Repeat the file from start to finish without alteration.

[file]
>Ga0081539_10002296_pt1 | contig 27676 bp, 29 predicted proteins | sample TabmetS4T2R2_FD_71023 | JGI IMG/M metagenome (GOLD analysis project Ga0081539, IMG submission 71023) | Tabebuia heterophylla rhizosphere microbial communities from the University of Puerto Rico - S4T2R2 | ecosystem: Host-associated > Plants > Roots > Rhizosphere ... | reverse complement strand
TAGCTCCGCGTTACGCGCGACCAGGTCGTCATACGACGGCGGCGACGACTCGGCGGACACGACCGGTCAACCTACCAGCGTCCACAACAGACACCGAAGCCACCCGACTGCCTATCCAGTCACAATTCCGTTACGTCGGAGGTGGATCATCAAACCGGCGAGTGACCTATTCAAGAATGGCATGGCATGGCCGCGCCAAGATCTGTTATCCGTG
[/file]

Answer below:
>Ga0081539_10002296_pt1 | contig 27676 bp, 29 predicted proteins | sample TabmetS4T2R2_FD_71023 | JGI IMG/M metagenome (GOLD analysis project Ga0081539, IMG submission 71023) | Tabebuia heterophylla rhizosphere microbial communities from the University of Puerto Rico - S4T2R2 | ecosystem: Host-associated > Plants > Roots > Rhizosphere ... | reverse complement strand
TAGCTCCGCGTTACGCGCGACCAGGTCGTCATACGACGGCGGCGACGACTCGGCGGACACGACCGGTCAACCTACCAGCGTCCACAACAGACACCGAAGCCACCCGACTGCCTATCCAGTCACAATTCCGTTACGTCGGAGGTGGATCATCAAACCGGCGAGTGACCTATTCAAGAATGGCATGGCATGGCCGCGCCAAGATCTGTTATCCGTG